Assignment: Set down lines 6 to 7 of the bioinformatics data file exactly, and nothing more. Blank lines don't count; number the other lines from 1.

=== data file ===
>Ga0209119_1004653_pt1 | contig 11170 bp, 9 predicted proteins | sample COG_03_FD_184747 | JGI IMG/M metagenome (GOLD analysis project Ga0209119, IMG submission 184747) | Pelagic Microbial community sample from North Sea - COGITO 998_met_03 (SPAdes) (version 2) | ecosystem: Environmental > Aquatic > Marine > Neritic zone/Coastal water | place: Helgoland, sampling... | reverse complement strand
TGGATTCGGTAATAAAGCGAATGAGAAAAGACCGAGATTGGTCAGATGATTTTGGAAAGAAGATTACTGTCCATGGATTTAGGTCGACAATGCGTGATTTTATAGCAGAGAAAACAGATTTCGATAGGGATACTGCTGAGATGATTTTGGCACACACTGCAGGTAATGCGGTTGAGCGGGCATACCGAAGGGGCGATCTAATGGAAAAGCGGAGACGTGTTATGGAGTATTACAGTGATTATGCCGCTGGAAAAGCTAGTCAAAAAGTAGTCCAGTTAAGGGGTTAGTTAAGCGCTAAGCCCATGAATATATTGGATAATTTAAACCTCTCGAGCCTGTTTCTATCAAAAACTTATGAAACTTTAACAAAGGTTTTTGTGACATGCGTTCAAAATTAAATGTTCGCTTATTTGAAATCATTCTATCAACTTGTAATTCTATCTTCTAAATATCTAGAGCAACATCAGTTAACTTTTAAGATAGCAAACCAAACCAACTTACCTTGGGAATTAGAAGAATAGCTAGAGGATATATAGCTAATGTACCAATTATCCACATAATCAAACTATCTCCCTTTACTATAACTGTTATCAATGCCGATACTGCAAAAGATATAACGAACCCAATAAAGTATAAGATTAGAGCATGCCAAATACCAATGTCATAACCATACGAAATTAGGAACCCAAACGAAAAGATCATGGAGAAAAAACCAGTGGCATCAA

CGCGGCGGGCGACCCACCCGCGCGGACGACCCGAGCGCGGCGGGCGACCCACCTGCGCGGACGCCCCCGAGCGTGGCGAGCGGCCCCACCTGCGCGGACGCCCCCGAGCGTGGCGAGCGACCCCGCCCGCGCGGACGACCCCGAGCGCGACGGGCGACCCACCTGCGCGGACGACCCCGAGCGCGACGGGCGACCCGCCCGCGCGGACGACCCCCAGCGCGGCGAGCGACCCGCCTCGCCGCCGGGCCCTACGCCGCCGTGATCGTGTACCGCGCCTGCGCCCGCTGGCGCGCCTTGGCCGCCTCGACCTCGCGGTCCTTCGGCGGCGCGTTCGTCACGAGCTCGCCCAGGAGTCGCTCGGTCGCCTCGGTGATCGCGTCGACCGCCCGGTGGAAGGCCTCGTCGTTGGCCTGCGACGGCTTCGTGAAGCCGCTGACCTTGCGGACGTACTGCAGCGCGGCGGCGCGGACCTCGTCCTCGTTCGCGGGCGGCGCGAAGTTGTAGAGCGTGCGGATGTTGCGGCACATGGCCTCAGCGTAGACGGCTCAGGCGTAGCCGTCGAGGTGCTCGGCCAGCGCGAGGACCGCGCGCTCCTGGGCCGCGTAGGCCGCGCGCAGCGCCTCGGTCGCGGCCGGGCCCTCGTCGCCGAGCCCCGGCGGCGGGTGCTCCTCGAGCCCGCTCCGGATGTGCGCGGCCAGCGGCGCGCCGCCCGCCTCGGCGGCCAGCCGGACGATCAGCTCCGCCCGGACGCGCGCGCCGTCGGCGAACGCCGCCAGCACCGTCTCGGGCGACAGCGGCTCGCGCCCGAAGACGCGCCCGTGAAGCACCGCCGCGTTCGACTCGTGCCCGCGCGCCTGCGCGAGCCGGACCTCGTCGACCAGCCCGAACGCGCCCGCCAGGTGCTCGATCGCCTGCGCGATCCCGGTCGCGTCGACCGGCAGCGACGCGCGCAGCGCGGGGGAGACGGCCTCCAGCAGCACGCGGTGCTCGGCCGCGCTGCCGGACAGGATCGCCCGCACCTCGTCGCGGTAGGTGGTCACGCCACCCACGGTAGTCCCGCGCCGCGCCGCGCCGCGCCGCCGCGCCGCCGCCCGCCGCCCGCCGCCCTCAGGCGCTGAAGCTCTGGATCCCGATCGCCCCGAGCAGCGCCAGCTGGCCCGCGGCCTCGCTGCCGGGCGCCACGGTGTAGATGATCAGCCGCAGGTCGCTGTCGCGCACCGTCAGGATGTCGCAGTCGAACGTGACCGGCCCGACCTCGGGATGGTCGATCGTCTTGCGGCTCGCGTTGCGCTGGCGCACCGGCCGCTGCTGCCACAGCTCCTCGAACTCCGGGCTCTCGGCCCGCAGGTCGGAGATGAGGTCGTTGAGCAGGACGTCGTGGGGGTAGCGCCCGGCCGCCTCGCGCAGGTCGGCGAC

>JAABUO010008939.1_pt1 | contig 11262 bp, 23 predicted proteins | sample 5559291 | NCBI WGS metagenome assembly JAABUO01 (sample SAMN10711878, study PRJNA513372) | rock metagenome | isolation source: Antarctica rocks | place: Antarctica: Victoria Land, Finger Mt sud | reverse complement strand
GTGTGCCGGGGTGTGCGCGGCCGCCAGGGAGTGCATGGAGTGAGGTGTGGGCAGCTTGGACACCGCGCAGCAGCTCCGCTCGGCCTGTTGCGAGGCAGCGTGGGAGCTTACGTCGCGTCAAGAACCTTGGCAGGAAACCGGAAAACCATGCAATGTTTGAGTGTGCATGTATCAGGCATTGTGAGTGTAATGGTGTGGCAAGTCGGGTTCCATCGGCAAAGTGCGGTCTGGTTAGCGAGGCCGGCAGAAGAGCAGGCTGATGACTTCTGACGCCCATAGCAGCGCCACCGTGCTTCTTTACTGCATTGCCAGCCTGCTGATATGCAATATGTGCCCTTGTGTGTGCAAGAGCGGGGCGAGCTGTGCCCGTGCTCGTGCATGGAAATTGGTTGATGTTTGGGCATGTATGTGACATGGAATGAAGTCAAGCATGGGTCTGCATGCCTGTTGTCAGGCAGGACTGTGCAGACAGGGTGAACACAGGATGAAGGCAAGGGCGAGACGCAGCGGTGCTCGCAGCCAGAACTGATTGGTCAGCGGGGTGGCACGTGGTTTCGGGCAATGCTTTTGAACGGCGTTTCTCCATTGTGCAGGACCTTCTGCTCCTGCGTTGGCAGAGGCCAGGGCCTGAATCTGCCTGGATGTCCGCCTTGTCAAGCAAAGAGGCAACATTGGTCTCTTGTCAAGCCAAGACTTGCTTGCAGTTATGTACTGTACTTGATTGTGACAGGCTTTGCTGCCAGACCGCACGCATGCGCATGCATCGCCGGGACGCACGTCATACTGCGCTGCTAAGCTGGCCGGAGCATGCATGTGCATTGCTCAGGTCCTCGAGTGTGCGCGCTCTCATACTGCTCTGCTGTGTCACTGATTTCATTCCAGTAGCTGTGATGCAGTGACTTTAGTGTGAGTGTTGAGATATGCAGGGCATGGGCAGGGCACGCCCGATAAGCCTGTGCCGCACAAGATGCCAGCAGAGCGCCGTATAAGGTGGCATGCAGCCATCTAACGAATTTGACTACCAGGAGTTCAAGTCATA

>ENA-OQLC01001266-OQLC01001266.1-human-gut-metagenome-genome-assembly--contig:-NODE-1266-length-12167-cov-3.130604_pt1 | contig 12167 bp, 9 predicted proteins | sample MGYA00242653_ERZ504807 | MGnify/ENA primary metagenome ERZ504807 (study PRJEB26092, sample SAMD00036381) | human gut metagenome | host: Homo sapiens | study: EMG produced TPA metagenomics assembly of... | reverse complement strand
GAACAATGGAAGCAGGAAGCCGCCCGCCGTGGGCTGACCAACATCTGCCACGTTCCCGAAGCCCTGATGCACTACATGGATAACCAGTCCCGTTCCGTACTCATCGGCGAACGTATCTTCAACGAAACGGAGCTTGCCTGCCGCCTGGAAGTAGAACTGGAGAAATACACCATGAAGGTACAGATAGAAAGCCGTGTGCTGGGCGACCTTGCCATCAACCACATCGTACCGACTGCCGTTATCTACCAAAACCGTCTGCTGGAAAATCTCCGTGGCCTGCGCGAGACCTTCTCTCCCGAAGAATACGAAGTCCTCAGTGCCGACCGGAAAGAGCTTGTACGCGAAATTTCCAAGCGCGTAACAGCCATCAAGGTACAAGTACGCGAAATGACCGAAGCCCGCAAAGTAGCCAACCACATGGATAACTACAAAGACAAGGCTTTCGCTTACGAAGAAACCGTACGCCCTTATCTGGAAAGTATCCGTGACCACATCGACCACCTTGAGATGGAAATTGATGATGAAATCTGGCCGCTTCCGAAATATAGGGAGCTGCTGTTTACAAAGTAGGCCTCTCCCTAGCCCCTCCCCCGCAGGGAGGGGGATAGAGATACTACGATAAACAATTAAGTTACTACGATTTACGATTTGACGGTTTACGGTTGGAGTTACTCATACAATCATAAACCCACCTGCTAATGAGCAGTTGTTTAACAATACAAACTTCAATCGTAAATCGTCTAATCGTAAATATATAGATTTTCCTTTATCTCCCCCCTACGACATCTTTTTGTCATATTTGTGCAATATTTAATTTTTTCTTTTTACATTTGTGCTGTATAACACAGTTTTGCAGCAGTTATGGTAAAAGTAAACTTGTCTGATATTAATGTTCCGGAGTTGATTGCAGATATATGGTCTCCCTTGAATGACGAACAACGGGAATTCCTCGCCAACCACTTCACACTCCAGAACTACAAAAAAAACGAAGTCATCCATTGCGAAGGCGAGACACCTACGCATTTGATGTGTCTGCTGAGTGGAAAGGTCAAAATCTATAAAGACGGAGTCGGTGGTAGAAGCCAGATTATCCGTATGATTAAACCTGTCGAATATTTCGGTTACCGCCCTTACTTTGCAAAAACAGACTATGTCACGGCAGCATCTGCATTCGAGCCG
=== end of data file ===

>ENA-OQLC01001266-OQLC01001266.1-human-gut-metagenome-genome-assembly--contig:-NODE-1266-length-12167-cov-3.130604_pt1 | contig 12167 bp, 9 predicted proteins | sample MGYA00242653_ERZ504807 | MGnify/ENA primary metagenome ERZ504807 (study PRJEB26092, sample SAMD00036381) | human gut metagenome | host: Homo sapiens | study: EMG produced TPA metagenomics assembly of... | reverse complement strand
GAACAATGGAAGCAGGAAGCCGCCCGCCGTGGGCTGACCAACATCTGCCACGTTCCCGAAGCCCTGATGCACTACATGGATAACCAGTCCCGTTCCGTACTCATCGGCGAACGTATCTTCAACGAAACGGAGCTTGCCTGCCGCCTGGAAGTAGAACTGGAGAAATACACCATGAAGGTACAGATAGAAAGCCGTGTGCTGGGCGACCTTGCCATCAACCACATCGTACCGACTGCCGTTATCTACCAAAACCGTCTGCTGGAAAATCTCCGTGGCCTGCGCGAGACCTTCTCTCCCGAAGAATACGAAGTCCTCAGTGCCGACCGGAAAGAGCTTGTACGCGAAATTTCCAAGCGCGTAACAGCCATCAAGGTACAAGTACGCGAAATGACCGAAGCCCGCAAAGTAGCCAACCACATGGATAACTACAAAGACAAGGCTTTCGCTTACGAAGAAACCGTACGCCCTTATCTGGAAAGTATCCGTGACCACATCGACCACCTTGAGATGGAAATTGATGATGAAATCTGGCCGCTTCCGAAATATAGGGAGCTGCTGTTTACAAAGTAGGCCTCTCCCTAGCCCCTCCCCCGCAGGGAGGGGGATAGAGATACTACGATAAACAATTAAGTTACTACGATTTACGATTTGACGGTTTACGGTTGGAGTTACTCATACAATCATAAACCCACCTGCTAATGAGCAGTTGTTTAACAATACAAACTTCAATCGTAAATCGTCTAATCGTAAATATATAGATTTTCCTTTATCTCCCCCCTACGACATCTTTTTGTCATATTTGTGCAATATTTAATTTTTTCTTTTTACATTTGTGCTGTATAACACAGTTTTGCAGCAGTTATGGTAAAAGTAAACTTGTCTGATATTAATGTTCCGGAGTTGATTGCAGATATATGGTCTCCCTTGAATGACGAACAACGGGAATTCCTCGCCAACCACTTCACACTCCAGAACTACAAAAAAAACGAAGTCATCCATTGCGAAGGCGAGACACCTACGCATTTGATGTGTCTGCTGAGTGGAAAGGTCAAAATCTATAAAGACGGAGTCGGTGGTAGAAGCCAGATTATCCGTATGATTAAACCTGTCGAATATTTCGGTTACCGCCCTTACTTTGCAAAAACAGACTATGTCACGGCAGCATCTGCATTCGAGCCG